The structure of juridical domination is the ensemble of social mores and customs, conventions, edicts, regulations, legislations, and codifications (charters, codes, constitutions, treaties…) that prescribe class roles. It is fundamentally anchored to and determined by the preservation and reproduction of the relations of production, and is dedicated to protecting the proprietorship of the ruling classes. As such, one of its most fundamental legislation (…) deals with the regulation of private property. The other fundamental axis of the juridical structure is the legislation (…) that deals with control of the structure of repression, state power. As such, the juridical structure prescribes the roles and rights of various social agents in all realms of social activity.

Both of these structures (repression-coercion and juridical) are embodied in the state-apparatus, and within the political structure, the structure of repression and coercion is fundamental and determinant. Political power is fundamentally the power to repress and coerce and is rooted in the control of the state-apparatus.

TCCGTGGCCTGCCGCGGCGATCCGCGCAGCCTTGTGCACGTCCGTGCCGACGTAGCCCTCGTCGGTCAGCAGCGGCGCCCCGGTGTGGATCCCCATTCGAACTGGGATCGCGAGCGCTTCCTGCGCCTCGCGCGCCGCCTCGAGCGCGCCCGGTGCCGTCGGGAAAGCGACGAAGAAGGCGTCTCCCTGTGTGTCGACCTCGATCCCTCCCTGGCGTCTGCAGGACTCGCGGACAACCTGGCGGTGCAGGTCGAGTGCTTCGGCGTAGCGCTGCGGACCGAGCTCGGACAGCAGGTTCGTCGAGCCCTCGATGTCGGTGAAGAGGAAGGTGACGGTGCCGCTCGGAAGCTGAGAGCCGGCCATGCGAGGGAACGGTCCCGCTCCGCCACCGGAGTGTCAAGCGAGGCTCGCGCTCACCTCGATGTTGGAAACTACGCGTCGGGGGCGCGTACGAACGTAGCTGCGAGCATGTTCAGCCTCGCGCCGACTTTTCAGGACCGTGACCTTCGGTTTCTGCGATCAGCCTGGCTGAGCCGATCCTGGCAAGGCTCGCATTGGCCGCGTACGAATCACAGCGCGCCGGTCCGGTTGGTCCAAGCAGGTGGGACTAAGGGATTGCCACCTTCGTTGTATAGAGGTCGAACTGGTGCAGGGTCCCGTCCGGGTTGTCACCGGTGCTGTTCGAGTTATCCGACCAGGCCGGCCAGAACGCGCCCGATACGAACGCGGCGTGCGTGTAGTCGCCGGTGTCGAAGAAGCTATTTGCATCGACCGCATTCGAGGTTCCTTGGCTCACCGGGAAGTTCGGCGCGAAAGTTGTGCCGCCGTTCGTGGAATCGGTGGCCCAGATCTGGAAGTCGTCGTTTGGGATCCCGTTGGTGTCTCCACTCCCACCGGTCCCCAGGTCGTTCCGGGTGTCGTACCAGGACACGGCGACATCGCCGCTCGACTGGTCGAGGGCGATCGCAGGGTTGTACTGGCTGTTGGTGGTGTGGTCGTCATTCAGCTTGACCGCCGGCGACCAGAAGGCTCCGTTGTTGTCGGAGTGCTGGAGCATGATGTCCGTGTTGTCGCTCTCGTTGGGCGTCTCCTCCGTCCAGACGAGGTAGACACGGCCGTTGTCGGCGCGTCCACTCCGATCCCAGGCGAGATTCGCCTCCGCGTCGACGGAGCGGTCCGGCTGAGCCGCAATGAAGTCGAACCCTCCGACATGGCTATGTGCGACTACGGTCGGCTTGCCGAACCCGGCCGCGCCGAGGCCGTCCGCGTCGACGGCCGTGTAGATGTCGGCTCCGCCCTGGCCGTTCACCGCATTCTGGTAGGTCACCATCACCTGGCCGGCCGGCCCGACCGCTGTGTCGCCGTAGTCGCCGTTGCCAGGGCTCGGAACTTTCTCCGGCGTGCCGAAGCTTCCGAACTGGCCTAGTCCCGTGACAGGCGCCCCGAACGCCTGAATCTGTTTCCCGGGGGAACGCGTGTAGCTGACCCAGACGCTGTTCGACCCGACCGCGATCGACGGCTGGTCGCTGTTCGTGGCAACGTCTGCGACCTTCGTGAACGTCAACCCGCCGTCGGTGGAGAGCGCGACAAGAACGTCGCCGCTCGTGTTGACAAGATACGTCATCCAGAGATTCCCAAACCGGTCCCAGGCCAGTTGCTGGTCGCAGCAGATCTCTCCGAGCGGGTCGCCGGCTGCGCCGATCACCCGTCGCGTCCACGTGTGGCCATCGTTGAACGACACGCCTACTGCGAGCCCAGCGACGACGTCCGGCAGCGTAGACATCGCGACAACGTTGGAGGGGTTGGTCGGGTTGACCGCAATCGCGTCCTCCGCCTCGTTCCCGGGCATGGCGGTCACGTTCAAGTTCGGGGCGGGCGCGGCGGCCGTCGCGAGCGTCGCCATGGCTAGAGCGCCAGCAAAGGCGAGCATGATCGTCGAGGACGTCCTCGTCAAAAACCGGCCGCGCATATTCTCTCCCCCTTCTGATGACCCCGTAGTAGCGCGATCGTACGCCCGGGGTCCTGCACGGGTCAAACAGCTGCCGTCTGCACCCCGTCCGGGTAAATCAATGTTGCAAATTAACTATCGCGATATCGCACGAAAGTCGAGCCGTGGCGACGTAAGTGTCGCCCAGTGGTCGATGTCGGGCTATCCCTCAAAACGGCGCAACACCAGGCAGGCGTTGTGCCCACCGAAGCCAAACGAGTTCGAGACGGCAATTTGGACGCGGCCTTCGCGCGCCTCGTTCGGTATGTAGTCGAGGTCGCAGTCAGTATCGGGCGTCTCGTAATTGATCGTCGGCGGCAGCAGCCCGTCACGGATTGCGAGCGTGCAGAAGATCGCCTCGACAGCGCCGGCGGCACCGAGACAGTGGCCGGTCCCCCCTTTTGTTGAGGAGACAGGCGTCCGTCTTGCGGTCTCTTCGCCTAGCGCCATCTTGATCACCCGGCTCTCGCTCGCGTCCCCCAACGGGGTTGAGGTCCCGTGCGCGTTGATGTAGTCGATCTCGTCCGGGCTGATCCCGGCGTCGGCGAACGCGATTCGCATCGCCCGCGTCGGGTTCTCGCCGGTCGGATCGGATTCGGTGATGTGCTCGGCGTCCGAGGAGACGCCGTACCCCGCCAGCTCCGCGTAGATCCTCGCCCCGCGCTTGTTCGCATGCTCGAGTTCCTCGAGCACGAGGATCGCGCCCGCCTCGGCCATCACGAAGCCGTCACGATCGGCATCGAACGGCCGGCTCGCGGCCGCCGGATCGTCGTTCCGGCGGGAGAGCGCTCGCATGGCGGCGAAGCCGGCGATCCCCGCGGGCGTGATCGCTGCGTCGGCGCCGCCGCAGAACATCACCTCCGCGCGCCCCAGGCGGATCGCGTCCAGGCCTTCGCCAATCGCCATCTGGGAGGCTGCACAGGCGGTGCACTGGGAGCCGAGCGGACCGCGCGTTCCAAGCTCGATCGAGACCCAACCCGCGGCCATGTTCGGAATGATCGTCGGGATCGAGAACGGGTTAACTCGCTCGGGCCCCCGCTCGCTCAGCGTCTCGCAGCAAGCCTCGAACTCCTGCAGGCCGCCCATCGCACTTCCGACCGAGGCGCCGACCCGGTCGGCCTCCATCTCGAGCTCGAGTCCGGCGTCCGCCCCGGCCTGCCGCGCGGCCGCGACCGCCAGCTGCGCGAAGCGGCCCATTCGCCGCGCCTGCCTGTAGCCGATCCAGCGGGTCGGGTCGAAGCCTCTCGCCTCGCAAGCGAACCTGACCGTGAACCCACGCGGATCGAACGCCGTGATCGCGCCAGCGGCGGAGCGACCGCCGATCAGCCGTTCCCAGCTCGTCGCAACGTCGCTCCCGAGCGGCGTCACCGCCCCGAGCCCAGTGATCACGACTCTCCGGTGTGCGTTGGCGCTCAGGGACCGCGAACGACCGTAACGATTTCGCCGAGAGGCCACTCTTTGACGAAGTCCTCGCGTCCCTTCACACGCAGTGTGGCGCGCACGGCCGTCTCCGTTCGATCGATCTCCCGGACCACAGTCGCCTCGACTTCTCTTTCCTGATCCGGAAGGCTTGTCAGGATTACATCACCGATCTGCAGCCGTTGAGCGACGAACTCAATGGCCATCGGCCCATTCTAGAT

Because the political structure is fundamentally determined by its role in maintaining and guaranteeing the reproduction of the relations of production, it is characterized and bears the mold of those relations of production. For example, in feudal societies where proprietorship is a God-given birthright, feudal authority necessarily takes the form of absolute rule and feudal lords are judge and executors of their authority through their unquestioned control of the feudal state-apparatus. In capitalist modes of production, individual proprietorship is enabled through the activities of the “free market” and this also molds the capitalist political structure. Those individual equal rights that are necessary for the “free market” to function are guaranteed and arbitrated by the state. The state also guarantees the private ownership of the means of production, meaning the right of the capitalist class to extract surplus value from the labor of the proletariat.